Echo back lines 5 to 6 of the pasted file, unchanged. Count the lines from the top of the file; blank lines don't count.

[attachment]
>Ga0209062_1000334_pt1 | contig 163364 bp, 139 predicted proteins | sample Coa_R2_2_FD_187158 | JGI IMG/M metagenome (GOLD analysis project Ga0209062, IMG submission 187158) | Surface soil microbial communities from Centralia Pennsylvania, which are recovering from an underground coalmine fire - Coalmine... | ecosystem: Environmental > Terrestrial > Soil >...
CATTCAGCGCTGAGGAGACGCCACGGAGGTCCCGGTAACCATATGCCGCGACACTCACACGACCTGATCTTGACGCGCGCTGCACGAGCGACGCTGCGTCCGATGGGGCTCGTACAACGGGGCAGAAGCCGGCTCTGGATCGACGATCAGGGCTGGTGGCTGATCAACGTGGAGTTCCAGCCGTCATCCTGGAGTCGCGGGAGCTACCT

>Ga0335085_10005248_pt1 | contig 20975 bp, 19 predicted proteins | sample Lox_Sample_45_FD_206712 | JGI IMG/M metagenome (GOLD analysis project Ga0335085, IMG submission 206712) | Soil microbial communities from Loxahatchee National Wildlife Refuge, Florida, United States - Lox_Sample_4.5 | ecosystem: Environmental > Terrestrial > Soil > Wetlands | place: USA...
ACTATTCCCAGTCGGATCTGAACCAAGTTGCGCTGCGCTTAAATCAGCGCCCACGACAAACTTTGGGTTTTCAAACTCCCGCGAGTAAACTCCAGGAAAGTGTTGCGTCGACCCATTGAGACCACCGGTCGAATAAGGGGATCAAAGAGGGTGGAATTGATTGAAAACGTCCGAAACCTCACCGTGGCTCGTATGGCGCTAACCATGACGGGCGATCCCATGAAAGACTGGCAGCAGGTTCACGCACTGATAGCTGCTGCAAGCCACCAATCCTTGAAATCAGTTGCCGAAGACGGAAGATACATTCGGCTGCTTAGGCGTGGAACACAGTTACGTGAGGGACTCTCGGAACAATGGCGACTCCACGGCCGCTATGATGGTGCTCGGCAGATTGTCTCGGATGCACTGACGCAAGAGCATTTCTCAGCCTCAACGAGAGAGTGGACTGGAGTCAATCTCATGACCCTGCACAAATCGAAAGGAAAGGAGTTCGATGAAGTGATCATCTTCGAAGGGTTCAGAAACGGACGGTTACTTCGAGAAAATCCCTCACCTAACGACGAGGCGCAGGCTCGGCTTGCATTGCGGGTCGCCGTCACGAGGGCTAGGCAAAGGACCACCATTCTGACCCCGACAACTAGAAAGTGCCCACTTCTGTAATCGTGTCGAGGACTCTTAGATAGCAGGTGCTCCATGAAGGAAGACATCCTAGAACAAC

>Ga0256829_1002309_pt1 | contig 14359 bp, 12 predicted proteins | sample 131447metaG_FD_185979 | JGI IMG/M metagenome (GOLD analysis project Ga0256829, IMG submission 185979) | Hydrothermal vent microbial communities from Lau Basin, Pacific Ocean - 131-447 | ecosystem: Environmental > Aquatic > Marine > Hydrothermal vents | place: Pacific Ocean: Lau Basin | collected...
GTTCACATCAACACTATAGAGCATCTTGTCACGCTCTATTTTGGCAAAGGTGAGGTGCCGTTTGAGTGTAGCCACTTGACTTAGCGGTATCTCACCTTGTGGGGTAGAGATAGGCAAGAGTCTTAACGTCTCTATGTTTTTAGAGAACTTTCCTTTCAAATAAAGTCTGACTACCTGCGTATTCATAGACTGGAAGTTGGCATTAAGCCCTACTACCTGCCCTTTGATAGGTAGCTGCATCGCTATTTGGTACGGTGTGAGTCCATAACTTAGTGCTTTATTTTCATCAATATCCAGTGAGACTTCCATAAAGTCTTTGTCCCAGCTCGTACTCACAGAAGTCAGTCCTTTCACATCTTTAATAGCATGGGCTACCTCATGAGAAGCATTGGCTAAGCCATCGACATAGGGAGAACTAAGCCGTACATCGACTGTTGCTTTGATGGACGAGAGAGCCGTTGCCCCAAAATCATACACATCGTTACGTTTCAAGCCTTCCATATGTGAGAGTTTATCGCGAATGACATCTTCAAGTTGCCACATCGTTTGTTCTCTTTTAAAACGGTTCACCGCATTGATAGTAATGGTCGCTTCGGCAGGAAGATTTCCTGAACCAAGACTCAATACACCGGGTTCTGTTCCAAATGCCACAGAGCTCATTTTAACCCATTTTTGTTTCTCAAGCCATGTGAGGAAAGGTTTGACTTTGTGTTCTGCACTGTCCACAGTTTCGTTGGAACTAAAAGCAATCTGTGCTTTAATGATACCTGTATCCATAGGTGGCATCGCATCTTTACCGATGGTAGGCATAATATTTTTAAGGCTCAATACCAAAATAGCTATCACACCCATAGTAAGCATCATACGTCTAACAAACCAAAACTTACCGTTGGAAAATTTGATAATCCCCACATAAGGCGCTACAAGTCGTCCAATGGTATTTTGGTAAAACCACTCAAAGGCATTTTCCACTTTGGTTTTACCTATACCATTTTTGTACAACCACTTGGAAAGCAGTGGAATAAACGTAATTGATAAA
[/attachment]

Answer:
>Ga0256829_1002309_pt1 | contig 14359 bp, 12 predicted proteins | sample 131447metaG_FD_185979 | JGI IMG/M metagenome (GOLD analysis project Ga0256829, IMG submission 185979) | Hydrothermal vent microbial communities from Lau Basin, Pacific Ocean - 131-447 | ecosystem: Environmental > Aquatic > Marine > Hydrothermal vents | place: Pacific Ocean: Lau Basin | collected...
GTTCACATCAACACTATAGAGCATCTTGTCACGCTCTATTTTGGCAAAGGTGAGGTGCCGTTTGAGTGTAGCCACTTGACTTAGCGGTATCTCACCTTGTGGGGTAGAGATAGGCAAGAGTCTTAACGTCTCTATGTTTTTAGAGAACTTTCCTTTCAAATAAAGTCTGACTACCTGCGTATTCATAGACTGGAAGTTGGCATTAAGCCCTACTACCTGCCCTTTGATAGGTAGCTGCATCGCTATTTGGTACGGTGTGAGTCCATAACTTAGTGCTTTATTTTCATCAATATCCAGTGAGACTTCCATAAAGTCTTTGTCCCAGCTCGTACTCACAGAAGTCAGTCCTTTCACATCTTTAATAGCATGGGCTACCTCATGAGAAGCATTGGCTAAGCCATCGACATAGGGAGAACTAAGCCGTACATCGACTGTTGCTTTGATGGACGAGAGAGCCGTTGCCCCAAAATCATACACATCGTTACGTTTCAAGCCTTCCATATGTGAGAGTTTATCGCGAATGACATCTTCAAGTTGCCACATCGTTTGTTCTCTTTTAAAACGGTTCACCGCATTGATAGTAATGGTCGCTTCGGCAGGAAGATTTCCTGAACCAAGACTCAATACACCGGGTTCTGTTCCAAATGCCACAGAGCTCATTTTAACCCATTTTTGTTTCTCAAGCCATGTGAGGAAAGGTTTGACTTTGTGTTCTGCACTGTCCACAGTTTCGTTGGAACTAAAAGCAATCTGTGCTTTAATGATACCTGTATCCATAGGTGGCATCGCATCTTTACCGATGGTAGGCATAATATTTTTAAGGCTCAATACCAAAATAGCTATCACACCCATAGTAAGCATCATACGTCTAACAAACCAAAACTTACCGTTGGAAAATTTGATAATCCCCACATAAGGCGCTACAAGTCGTCCAATGGTATTTTGGTAAAACCACTCAAAGGCATTTTCCACTTTGGTTTTACCTATACCATTTTTGTACAACCACTTGGAAAGCAGTGGAATAAACGTAATTGATAAA